(February 2020, with Kasia)
The National Roman Museum is a gigantic institution spread around Rome, but the largest fragments of it are here – on Quirinale (in a broad sense), where its ridge connects with other ancient hills – near the current Termini station. Here emperor Diocletian built this baths, whose modest remains of large arches and mosaics still overwhelm with space and scale, inspiring the imagination. Michelangelo built in the ruins a large cavernous church and huge cloisters – and still a large part of the ancient arches has been unused and now serves as a museum.
However, the greatest treasures can be found in the nearby Palazzo Massimo, a stately building originally built for the popes, with extremely high floors, on which the great Roman, often inspired by Greek originals, sculptures seem to be crowded anyway. One of the Roman copies of the missing Discobolus, the sleeping Hemaphrodite, the embarrassed Aphrodite, and the resting boxer, normally in a seated pose, now resting on his back for conservation.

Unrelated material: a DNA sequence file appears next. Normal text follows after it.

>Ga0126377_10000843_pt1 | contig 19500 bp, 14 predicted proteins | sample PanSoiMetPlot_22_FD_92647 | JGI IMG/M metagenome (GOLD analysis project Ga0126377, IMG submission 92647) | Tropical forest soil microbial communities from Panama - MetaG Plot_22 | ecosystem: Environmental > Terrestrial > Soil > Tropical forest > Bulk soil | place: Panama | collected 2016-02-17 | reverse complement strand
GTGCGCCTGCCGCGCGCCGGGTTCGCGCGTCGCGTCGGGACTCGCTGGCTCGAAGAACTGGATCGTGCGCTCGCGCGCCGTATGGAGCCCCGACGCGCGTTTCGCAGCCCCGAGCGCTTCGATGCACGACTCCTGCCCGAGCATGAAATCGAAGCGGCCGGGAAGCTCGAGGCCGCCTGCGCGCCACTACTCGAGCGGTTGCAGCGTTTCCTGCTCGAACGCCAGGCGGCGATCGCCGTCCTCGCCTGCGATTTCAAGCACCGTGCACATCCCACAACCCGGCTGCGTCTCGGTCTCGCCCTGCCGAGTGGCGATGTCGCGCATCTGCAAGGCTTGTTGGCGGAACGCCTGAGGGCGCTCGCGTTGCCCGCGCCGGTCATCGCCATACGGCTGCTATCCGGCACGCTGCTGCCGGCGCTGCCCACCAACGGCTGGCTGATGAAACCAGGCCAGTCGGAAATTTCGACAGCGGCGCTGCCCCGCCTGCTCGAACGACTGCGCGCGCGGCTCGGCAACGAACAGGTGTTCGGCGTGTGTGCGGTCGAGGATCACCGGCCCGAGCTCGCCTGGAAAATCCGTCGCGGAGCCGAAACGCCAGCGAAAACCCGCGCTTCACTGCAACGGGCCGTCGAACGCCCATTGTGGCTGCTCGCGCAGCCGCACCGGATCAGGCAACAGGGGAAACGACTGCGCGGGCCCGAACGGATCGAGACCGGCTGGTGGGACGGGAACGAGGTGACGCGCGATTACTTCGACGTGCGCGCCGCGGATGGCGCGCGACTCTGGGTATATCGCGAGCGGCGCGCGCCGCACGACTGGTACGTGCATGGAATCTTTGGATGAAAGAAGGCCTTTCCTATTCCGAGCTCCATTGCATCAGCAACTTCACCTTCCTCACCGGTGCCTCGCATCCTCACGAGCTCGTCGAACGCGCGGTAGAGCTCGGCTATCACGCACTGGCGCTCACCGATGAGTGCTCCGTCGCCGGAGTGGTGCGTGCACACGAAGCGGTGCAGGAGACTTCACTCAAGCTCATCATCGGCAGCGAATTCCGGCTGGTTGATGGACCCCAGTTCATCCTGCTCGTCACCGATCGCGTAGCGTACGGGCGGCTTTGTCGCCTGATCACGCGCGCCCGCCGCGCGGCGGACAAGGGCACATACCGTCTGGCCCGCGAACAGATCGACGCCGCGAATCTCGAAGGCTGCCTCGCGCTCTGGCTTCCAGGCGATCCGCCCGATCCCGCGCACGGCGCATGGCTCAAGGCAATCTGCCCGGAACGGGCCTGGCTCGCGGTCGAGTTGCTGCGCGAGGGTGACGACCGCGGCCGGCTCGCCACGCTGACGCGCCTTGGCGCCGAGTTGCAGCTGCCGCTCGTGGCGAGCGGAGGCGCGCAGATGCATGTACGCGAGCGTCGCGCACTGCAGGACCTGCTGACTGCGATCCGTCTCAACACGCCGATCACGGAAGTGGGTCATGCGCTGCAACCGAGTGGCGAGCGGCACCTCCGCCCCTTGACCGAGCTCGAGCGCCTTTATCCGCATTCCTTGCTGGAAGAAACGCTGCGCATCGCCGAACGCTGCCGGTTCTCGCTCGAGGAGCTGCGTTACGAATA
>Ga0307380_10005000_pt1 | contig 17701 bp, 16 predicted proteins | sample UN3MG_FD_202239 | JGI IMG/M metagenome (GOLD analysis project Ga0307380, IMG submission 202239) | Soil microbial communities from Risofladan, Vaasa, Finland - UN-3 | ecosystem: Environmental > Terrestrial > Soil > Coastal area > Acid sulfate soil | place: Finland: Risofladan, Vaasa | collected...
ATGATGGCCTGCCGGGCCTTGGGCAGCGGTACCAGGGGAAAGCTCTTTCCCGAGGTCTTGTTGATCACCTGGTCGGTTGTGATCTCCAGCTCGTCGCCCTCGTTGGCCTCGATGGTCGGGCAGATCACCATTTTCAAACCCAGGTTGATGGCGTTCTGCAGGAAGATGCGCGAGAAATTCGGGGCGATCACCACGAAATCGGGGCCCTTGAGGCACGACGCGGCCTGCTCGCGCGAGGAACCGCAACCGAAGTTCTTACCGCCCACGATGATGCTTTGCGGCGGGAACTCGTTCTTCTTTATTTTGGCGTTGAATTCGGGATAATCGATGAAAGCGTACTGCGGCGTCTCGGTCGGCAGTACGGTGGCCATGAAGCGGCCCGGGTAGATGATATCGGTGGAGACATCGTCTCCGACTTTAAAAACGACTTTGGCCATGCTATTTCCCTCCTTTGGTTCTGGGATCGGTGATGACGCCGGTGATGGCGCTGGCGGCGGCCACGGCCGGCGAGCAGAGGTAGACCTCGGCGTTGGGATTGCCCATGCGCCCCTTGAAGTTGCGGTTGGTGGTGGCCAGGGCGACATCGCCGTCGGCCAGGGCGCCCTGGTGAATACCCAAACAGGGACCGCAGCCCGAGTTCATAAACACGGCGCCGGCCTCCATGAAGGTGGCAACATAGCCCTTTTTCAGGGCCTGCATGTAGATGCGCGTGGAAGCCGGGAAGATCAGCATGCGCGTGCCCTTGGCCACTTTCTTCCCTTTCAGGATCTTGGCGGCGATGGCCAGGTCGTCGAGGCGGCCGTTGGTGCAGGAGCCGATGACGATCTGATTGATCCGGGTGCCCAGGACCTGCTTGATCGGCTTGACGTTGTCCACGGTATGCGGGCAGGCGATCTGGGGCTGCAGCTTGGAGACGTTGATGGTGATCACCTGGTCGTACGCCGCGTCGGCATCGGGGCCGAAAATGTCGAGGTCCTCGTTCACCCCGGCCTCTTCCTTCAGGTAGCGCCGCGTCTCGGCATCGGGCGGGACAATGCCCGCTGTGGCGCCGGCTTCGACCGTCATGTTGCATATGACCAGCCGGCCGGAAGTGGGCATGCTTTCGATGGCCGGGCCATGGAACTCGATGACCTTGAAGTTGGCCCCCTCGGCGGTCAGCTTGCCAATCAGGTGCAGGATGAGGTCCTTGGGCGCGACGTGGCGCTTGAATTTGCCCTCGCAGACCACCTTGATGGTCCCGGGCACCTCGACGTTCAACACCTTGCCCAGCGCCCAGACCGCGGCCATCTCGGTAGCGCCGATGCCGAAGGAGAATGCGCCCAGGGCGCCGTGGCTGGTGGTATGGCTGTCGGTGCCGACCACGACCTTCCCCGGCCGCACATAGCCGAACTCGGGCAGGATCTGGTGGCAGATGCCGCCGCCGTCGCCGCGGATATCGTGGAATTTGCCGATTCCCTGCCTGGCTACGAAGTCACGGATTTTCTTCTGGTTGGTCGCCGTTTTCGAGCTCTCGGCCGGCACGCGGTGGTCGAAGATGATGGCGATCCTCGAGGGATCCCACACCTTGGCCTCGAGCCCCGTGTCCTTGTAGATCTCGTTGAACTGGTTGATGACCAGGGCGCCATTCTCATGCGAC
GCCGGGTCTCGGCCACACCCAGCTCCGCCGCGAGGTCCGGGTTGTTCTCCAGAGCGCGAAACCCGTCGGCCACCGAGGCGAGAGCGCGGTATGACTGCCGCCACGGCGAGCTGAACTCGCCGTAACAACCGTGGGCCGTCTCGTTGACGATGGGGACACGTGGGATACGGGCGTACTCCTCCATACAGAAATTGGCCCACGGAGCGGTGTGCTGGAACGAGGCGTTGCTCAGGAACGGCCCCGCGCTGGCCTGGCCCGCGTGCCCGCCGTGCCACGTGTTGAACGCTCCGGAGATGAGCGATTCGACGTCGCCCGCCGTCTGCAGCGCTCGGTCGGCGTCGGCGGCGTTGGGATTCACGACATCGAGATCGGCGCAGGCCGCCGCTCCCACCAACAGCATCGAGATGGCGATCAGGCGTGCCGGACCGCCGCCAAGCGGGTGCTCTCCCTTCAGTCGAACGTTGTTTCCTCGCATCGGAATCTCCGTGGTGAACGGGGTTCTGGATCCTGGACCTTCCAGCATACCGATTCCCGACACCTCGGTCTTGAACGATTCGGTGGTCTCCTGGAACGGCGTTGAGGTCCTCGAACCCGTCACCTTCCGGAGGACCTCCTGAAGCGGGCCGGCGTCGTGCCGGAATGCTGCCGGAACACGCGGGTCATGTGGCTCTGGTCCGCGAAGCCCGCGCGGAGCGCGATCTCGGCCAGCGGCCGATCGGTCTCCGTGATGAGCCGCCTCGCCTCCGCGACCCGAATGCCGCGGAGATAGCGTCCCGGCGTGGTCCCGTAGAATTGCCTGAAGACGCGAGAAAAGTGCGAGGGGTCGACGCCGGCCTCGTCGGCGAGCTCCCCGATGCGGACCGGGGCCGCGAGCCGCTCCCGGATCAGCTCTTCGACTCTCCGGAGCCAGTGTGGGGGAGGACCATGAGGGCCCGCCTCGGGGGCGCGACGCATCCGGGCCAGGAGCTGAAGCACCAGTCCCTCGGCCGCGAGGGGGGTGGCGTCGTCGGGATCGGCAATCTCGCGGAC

Nevertheless, the frescoes and mosaics from the excavated Roman houses are most fascinating, with particular emphasis on the wonderful garden room from the House of Livia, green with lots of unique details. Even in the version transferred to the museum, it gives the impression of relaxation and of a light fresh breeze.